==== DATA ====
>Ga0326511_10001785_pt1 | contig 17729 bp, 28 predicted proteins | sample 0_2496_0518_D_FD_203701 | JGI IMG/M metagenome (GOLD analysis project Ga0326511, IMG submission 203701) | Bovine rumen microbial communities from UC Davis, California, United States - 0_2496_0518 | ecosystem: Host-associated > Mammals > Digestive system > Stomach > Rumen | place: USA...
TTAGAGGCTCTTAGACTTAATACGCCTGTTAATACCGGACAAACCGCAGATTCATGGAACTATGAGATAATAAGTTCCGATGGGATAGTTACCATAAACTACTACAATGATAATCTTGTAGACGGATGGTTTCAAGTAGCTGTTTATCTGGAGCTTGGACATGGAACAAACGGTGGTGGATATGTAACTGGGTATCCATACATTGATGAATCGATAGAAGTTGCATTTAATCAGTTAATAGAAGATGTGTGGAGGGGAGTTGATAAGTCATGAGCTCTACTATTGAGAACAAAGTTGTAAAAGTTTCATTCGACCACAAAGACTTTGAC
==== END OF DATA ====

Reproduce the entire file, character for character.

>Ga0326511_10001785_pt1 | contig 17729 bp, 28 predicted proteins | sample 0_2496_0518_D_FD_203701 | JGI IMG/M metagenome (GOLD analysis project Ga0326511, IMG submission 203701) | Bovine rumen microbial communities from UC Davis, California, United States - 0_2496_0518 | ecosystem: Host-associated > Mammals > Digestive system > Stomach > Rumen | place: USA...
TTAGAGGCTCTTAGACTTAATACGCCTGTTAATACCGGACAAACCGCAGATTCATGGAACTATGAGATAATAAGTTCCGATGGGATAGTTACCATAAACTACTACAATGATAATCTTGTAGACGGATGGTTTCAAGTAGCTGTTTATCTGGAGCTTGGACATGGAACAAACGGTGGTGGATATGTAACTGGGTATCCATACATTGATGAATCGATAGAAGTTGCATTTAATCAGTTAATAGAAGATGTGTGGAGGGGAGTTGATAAGTCATGAGCTCTACTATTGAGAACAAAGTTGTAAAAGTTTCATTCGACCACAAAGACTTTGAC